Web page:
Patients' Guide to Spinal Cancer

Multiple Myeloma of the Spine

Understanding how this blood cancer affects your spinal bones

Multiple myeloma is a blood cancer that originates in plasma cells. Plasma cells live in the bone marrow in the center of your bones and are a type of white blood cell, which means they are a key player in attacking germs and other harmful invaders that enter your body. However, when plasma cells become cancerous, their typical protective properties no longer work. This causes a host of problems, some of which impact your spine.

The disease usually occurs in bone marrow with the most activity, which includes marrow in the back and pelvic bones. When plasma cells develop into myeloma cells, they can produce a cancerous (malignant) tumor called a plasmacytoma. Plasmacytoma may occur as one solitary tumor, but multiple myeloma means more than one tumor exists.
Spine cancer: plasmacytoma cord compression x-ray imagePlasmacytoma cord compression x-ray image.Multiple myeloma is the third most common blood cancer in the United States, according to the Multiple Myeloma Research Foundation. It typically occurs in people older than age 50, and is more common in men and African Americans. This blood cancer can impact many areas of your body, but this article focuses on how multiple myeloma can affect your spine.

Understanding How Multiple Myeloma Damages Spinal Bones

One of the main features of multiple myeloma is that the malignant cells produce a large amount of abnormal antibodies in the blood called M proteins. These M proteins don’t benefit the body, and they crowd out the healthy plasma cells that are beneficial. When the cancerous cells begin outnumbering the healthy cells, bone damage and other symptoms occur.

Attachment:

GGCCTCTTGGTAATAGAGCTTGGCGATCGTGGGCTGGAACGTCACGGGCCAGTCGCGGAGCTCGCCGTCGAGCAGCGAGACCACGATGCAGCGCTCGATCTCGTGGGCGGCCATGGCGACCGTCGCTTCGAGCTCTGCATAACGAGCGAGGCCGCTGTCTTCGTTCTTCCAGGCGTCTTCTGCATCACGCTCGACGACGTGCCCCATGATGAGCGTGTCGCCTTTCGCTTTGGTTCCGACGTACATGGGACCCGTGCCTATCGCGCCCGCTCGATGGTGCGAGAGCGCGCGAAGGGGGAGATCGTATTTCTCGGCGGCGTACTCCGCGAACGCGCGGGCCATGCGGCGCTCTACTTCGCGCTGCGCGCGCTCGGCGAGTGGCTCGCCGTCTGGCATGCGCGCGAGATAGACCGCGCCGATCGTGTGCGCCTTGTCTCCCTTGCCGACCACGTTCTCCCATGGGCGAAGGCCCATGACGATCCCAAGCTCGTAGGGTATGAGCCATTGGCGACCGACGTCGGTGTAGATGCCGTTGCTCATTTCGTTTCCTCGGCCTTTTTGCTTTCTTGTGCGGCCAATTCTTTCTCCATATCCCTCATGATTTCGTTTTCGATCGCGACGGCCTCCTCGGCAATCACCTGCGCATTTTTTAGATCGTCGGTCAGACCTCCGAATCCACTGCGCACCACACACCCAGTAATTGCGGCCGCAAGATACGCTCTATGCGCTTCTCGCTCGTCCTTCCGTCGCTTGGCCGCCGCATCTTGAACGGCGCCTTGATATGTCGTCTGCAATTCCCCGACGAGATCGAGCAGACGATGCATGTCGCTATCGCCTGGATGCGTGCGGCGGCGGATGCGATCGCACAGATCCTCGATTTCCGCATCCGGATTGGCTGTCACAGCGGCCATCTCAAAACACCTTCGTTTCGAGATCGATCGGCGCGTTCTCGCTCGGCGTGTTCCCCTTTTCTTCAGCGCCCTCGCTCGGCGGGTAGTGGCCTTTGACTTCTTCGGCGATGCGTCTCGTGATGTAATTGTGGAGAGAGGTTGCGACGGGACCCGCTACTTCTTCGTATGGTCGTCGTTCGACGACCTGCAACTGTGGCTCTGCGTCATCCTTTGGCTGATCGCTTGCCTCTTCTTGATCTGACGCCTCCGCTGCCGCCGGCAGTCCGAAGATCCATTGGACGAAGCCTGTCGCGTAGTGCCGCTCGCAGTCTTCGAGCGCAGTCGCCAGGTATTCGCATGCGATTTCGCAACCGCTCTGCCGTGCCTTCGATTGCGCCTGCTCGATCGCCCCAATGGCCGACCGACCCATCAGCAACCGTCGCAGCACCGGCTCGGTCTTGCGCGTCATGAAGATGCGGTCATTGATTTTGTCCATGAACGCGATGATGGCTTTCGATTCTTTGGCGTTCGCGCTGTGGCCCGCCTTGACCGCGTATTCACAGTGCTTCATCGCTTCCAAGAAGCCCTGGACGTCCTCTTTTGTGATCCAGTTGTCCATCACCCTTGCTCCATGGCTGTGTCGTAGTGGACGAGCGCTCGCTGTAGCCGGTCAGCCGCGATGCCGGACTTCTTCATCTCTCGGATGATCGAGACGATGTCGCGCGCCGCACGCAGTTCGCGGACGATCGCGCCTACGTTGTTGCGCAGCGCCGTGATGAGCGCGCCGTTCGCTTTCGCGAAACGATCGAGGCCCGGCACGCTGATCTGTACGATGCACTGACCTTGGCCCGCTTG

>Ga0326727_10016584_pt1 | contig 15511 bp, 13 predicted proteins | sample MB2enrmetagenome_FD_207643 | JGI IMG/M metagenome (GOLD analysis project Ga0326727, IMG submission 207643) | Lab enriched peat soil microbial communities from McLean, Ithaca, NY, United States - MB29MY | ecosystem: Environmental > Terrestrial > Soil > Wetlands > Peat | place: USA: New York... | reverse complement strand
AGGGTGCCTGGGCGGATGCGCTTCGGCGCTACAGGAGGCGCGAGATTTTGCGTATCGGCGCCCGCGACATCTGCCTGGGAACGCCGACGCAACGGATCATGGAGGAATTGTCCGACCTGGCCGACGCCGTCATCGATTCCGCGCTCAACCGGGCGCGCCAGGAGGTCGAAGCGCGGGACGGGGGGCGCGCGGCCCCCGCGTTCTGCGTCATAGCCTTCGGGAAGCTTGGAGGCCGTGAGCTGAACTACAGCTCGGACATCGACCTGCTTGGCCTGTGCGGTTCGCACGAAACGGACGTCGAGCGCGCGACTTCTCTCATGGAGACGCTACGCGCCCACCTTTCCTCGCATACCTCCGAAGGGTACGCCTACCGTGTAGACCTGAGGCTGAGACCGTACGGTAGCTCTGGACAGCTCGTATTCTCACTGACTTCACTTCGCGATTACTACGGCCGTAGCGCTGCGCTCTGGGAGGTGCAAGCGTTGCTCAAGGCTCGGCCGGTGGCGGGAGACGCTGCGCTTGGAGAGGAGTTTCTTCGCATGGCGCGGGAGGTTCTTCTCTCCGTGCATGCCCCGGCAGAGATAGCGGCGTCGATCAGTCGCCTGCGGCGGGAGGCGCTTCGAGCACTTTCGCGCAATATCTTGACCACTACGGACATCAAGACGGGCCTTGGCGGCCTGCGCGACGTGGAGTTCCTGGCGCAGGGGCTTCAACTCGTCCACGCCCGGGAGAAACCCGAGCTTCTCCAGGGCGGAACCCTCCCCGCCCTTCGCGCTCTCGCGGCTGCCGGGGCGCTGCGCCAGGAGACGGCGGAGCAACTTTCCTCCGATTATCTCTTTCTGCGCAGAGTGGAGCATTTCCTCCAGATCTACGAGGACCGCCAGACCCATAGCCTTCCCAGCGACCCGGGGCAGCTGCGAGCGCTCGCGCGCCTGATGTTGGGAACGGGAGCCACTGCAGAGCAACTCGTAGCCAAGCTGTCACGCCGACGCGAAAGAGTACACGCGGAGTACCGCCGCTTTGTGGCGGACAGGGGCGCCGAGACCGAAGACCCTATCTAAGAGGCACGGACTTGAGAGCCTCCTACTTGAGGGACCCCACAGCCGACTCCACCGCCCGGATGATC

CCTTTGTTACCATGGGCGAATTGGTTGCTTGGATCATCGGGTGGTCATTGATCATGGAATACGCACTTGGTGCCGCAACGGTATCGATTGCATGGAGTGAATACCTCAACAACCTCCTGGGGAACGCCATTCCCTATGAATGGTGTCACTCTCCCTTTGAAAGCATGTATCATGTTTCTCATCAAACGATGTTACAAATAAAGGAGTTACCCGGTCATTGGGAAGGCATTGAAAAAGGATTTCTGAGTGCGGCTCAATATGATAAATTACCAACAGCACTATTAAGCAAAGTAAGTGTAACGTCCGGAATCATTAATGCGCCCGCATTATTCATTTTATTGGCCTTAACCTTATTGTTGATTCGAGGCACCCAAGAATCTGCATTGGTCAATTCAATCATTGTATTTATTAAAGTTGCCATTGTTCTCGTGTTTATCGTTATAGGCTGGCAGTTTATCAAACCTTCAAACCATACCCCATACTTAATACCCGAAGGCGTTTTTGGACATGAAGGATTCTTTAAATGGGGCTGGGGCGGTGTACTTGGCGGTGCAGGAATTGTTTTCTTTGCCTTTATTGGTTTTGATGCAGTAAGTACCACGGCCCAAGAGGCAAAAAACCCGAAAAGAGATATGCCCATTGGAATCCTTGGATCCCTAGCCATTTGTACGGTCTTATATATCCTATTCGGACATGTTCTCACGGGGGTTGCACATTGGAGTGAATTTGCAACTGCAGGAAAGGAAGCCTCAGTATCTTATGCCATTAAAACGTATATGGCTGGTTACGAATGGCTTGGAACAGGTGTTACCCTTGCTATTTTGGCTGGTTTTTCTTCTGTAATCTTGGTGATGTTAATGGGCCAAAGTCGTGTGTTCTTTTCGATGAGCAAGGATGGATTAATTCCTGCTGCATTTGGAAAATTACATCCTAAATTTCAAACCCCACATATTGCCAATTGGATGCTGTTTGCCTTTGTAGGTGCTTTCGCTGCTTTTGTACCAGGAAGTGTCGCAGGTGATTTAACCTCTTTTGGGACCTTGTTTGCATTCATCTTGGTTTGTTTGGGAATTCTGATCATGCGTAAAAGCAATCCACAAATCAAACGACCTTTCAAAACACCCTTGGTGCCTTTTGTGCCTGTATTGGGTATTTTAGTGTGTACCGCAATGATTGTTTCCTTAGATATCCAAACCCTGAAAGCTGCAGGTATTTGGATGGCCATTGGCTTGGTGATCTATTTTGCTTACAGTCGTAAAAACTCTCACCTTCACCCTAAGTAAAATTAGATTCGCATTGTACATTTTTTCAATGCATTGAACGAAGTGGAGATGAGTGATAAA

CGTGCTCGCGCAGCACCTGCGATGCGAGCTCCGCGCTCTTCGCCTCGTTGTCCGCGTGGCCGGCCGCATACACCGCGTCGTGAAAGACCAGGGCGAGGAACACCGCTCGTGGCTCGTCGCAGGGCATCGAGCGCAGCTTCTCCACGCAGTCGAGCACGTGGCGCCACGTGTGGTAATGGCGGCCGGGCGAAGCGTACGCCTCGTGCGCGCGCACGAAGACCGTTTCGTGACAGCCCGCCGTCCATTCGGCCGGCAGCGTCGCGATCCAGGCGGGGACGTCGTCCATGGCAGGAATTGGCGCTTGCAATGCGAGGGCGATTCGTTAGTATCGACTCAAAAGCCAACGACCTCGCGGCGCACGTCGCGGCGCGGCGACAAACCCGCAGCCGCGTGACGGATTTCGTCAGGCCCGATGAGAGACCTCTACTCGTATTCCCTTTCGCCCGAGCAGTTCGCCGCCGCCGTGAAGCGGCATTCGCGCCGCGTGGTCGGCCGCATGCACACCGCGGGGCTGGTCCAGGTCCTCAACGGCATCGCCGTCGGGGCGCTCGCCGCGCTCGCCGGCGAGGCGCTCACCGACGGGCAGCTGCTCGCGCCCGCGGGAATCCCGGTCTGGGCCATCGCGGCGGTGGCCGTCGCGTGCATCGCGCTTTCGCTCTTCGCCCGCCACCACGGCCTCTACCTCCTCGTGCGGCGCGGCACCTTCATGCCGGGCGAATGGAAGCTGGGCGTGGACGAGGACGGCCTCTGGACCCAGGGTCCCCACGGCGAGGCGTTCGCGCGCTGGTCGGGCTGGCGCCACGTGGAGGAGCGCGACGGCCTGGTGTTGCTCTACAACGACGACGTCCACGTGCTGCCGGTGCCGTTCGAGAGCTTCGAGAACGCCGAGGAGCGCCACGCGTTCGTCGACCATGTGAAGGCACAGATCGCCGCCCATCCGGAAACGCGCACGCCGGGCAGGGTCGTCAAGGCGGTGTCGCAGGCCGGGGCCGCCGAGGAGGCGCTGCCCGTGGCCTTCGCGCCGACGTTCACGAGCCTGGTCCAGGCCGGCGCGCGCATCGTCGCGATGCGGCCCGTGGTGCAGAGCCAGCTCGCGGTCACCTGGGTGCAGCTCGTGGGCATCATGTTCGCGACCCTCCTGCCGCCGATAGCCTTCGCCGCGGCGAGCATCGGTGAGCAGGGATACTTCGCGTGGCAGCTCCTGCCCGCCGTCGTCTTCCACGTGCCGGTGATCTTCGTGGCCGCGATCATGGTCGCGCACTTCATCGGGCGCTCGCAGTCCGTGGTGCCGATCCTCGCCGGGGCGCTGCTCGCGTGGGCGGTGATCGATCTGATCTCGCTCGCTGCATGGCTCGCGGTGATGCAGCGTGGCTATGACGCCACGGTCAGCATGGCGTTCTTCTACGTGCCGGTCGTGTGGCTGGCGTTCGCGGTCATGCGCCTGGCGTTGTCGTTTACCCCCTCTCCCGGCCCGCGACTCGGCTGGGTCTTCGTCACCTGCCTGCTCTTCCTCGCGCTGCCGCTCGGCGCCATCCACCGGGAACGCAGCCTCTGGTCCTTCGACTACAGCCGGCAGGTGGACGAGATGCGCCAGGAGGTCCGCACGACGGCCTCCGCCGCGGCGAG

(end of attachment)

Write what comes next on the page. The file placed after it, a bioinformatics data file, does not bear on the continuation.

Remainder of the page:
Here’s how multiple myeloma can cause problems for your spine: Multiple myeloma proteins prevent the cells that help keep your bones strong from working properly. Healthy bones regularly go through a break-down-then-build-up cycle to keep them strong. This process is called remodeling. The two types of cells responsible for remodeling are called osteoclasts (which break down old bone) and osteoblasts (which build new bone).

Myeloma cell growth interferes with the way osteoclasts and osteoblasts normally work together because they signal the osteoclasts to speed up the dissolving of bone. At the same time, the myeloma cells overpower the osteoblasts, preventing the formation of new bone. As a result, your spinal bones become soft and weak, making them painful and susceptible to fractures and osteoporosis. Additionally, the increased breaking down of bone can cause spinal cord compression and hypercalcemia (too much calcium in the blood).

Concluding Comments

Multiple myeloma can impact many areas of the body, and it can cause significant problems in the spine. This blood cancer can cause back pain, osteoporosis, spinal fractures, and spinal cord compression—all of which have a huge influence over your quality of life.

Although multiple myeloma does not yet have a cure, patients have many treatment options. If you have multiple myeloma, your specialist will create a personalized treatment plan to help you successfully manage the symptoms.

Updated on: 08/06/19
Continue Reading
How Multiple Myeloma of the Spine Is Diagnosed
Continue Reading:

How Multiple Myeloma of the Spine Is Diagnosed

Multiple myeloma is a blood cancer that can weaken and damage the bones of your spine. Learn more about the multi-faceted steps leading to diagnosis.
Read More